Oct. 28--When BART track inspector James Strickland was hit and killed in 2008 by a train he didn't think was coming, BART officials promised to look into technology that could alert workers when danger was headed their way.
In the end, the agency rejected everything on the market, sticking with a procedure under which workers were given no warning of oncoming trains and were solely responsible for their own safety.
In 2010, California regulators -- citing a National Transportation Safety Board finding and more than 40 worker deaths on U.S. railways since 1997 -- urged BART and other rail operators to install worker-warning devices used by transit systems in Boston and Baltimore.
But the rail agencies resisted, and the state backed off. State regulators reported that the agencies told them that "workers may become overly dependent on the devices" and lose their safety focus.
Now, after the deaths of workers Chris Sheppard and Laurence Daniels last weekend -- the third and fourth to be killed on its tracks since 2001 -- BART says it will take another look at the technology it shunned.
"Given the size and complexity of our system, technology may or may not prove applicable," said Paul Oversier, BART's director of operations. "But we are definitely interested in looking into it."
BART also has started restricting train speeds through job sites to 27 mph. In some cases, it will halt trains altogether or single-track them.
All the measures, BART concedes, are likely to affect the system's on-time performance.
BART has not been alone in resisting technology that alerts workers to oncoming trains. The American Public Transportation Association trade group issued a standard in 2011 with "very strong caveats" about such devices, saying they should be used "only as a backup or overlay" to existing safety measures.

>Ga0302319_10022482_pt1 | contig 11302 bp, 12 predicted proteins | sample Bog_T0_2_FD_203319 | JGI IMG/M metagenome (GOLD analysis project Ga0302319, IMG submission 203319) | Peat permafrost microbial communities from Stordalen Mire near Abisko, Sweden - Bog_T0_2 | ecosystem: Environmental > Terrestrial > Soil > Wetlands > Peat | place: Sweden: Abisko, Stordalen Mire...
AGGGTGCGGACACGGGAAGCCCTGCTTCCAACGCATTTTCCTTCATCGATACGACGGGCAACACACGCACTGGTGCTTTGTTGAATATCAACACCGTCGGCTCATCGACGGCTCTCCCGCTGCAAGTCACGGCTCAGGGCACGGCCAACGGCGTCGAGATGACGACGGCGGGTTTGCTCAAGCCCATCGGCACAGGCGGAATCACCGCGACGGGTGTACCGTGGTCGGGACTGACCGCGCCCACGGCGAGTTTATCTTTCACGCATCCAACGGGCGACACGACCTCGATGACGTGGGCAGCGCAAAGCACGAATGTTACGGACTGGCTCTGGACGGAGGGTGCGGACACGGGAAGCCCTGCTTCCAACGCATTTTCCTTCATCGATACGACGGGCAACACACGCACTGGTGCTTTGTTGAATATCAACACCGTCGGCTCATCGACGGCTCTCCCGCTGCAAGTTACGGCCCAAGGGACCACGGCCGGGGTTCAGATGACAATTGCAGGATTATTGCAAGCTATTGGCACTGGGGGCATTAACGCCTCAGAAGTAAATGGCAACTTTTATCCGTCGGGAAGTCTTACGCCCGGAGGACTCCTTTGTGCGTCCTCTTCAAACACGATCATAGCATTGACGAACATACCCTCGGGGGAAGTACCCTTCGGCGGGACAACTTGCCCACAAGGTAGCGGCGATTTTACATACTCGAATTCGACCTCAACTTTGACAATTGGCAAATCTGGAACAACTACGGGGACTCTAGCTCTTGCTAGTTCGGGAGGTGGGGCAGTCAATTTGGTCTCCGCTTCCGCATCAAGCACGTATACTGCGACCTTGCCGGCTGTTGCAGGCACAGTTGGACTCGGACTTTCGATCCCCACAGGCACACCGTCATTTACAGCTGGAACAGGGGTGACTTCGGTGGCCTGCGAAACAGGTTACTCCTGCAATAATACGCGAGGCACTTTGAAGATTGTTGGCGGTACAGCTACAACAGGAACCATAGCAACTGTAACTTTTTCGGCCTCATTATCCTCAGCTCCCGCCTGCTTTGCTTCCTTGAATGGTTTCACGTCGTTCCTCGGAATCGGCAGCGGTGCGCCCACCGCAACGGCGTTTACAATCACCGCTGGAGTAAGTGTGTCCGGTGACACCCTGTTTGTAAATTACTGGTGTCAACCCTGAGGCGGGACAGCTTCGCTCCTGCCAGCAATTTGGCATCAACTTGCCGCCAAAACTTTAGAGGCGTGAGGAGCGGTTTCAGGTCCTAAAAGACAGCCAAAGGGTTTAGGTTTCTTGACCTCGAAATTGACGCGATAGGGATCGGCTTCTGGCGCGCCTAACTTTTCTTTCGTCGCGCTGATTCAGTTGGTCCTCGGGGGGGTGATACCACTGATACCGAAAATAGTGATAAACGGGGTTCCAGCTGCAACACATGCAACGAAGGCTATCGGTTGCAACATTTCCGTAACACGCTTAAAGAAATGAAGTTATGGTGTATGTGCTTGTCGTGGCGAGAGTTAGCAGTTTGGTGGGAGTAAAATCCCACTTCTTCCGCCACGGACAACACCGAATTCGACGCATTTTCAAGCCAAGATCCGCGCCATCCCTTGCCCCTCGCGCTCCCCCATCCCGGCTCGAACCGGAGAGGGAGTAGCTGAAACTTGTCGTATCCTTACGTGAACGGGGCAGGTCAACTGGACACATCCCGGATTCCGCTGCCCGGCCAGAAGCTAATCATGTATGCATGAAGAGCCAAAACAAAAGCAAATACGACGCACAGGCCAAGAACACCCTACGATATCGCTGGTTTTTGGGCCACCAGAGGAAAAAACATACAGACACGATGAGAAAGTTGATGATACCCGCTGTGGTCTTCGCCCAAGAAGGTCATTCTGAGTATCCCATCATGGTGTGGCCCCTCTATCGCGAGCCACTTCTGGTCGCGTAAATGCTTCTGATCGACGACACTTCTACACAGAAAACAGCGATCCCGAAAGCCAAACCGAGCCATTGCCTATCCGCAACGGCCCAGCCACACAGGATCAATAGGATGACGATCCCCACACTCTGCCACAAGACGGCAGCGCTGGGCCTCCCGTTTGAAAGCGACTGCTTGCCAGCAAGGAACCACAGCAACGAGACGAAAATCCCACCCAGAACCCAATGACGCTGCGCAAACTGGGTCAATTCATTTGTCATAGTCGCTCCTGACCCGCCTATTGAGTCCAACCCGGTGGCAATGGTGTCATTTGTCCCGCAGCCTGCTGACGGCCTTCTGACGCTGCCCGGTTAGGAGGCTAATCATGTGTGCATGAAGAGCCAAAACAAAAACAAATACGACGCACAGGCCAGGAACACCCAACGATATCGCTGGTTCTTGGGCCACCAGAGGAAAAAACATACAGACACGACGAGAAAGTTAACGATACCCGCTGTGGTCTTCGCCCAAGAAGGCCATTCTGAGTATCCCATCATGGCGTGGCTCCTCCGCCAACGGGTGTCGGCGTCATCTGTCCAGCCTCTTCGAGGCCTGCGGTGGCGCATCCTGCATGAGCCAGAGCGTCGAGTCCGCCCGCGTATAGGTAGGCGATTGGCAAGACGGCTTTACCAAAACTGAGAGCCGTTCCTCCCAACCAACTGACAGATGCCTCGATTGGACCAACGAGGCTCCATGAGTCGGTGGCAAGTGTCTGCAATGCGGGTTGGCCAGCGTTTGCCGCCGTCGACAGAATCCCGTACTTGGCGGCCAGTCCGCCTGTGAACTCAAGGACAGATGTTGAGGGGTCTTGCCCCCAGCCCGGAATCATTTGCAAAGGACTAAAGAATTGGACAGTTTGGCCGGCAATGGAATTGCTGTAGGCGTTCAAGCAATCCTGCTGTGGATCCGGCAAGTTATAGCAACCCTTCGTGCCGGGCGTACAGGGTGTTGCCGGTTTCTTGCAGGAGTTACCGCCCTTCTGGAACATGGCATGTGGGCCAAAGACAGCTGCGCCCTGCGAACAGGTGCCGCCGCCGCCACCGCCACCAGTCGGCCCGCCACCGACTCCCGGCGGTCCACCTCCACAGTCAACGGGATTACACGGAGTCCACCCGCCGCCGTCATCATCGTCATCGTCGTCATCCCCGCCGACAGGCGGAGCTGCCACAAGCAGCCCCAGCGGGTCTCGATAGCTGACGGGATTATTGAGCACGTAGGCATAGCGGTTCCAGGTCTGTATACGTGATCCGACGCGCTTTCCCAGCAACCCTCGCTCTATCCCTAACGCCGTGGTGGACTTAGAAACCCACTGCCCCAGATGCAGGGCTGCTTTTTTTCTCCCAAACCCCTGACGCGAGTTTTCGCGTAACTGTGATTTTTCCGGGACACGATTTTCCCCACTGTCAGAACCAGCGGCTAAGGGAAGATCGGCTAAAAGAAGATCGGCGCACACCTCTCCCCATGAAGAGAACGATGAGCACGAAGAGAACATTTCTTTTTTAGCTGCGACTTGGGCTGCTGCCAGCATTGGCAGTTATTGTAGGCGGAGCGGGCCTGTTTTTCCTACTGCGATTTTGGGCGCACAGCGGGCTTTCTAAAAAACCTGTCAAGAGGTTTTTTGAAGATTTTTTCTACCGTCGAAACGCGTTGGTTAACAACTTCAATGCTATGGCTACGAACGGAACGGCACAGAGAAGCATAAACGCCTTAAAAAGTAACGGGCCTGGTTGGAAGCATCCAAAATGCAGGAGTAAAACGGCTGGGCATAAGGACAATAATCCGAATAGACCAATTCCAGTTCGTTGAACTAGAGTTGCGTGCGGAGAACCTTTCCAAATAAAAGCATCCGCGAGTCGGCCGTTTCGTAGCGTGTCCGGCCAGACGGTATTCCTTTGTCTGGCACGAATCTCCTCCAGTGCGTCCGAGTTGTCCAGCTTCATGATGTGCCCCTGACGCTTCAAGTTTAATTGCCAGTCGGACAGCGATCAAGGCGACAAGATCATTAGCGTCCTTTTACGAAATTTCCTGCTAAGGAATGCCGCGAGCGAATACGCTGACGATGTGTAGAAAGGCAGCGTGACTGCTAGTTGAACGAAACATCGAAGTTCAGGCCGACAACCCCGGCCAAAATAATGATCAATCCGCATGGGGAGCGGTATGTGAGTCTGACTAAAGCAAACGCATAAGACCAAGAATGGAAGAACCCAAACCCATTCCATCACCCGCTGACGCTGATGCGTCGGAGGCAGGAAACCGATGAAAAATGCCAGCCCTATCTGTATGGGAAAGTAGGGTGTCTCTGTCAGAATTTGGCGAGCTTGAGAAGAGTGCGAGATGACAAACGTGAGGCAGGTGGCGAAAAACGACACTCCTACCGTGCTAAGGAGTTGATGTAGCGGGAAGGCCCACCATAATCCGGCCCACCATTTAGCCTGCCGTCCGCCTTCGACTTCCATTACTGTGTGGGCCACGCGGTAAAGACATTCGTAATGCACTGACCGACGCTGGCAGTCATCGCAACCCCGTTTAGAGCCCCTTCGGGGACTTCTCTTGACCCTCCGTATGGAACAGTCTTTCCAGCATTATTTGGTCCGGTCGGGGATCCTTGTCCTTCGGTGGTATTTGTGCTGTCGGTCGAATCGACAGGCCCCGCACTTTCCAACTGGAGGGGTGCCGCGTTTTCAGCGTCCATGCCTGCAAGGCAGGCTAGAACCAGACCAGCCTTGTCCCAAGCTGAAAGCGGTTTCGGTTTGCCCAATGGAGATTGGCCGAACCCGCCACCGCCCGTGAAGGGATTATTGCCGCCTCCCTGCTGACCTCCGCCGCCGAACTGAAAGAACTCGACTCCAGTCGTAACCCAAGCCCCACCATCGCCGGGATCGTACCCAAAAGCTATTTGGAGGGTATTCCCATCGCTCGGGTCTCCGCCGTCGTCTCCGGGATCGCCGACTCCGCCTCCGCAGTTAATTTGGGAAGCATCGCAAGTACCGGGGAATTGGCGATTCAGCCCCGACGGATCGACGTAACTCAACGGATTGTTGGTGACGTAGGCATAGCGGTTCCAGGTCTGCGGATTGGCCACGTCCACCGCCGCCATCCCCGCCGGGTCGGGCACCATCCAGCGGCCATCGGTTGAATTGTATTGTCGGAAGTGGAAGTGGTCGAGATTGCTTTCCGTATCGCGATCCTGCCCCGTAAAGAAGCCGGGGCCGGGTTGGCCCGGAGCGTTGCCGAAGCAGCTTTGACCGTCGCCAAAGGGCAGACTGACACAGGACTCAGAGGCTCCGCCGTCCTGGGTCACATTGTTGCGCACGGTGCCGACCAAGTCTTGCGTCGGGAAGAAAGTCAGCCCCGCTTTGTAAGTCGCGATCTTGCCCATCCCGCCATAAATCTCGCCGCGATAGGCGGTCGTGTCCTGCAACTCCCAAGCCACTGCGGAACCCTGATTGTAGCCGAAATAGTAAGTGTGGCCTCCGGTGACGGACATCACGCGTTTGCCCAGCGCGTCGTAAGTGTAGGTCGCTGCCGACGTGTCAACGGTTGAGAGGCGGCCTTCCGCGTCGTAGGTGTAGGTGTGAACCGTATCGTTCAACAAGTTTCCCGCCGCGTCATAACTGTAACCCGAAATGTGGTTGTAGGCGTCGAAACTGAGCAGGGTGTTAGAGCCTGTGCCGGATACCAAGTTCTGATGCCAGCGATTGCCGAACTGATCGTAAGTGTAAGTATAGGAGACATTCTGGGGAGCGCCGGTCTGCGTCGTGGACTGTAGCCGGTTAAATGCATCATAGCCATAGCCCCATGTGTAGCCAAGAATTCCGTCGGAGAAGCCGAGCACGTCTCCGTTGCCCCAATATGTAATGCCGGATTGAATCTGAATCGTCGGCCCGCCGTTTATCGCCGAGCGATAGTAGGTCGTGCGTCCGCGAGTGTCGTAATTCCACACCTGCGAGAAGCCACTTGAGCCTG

At BART, those measures include having someone on a work crew act as a spotter who can see a train when it is 15 seconds away. Crews must also plot a potential escape route before they start work.
Three years after the California Public Utilities Commission's staff first urged BART and other local transit agencies to look at worker-alert technology, the agency concluded that "no system has yet been tested comprehensively enough to confidently implement as safe."
Others buy in
Some transit agencies, however, have embraced warning devices. The Massachusetts Bay Transportation Authority in Boston and the Maryland Transit Administration in Baltimore, among others, use radio-based alert systems that activate when trains come within a certain distance.
The Santa Clara Valley Transportation Authority, which runs light-rail trains in the South Bay, tested a GPS-based warning device for track workers last year, made by Emtrac Systems of Illinois, and is taking steps to put such a system out to bid.
Under the system, track workers are equipped with alarms that sound and vibrate when a train is 15 seconds away. The light-rail train driver and supervisors receive similar warnings.
Arthur Douwes, head of maintenance engineering for the Santa Clara VTA, said such systems are not foolproof. Signals can be obstructed by high-rise buildings, or the estimate of the train's arrival can be a few seconds off. He said the technology would be a backup to the VTA's safety measures, which include having a worker with a flag alert a train operator if a repair crew is on the tracks.
"As a backup, secondary measure, it's workable," Douwes said of the warning devices. "We have to make sure it's the secondary (process) because we don't want workers to get a false sense of security."
Emtrac said other transit agencies have been slow to adopt its product.
"We've been trying to sell it, but nobody is looking after workers for rail safety until the federal regulations require it," said Richard D'Alessandro, vice president of operations for Emtrac. "Most of them just say they don't have the money; it's not in their budget.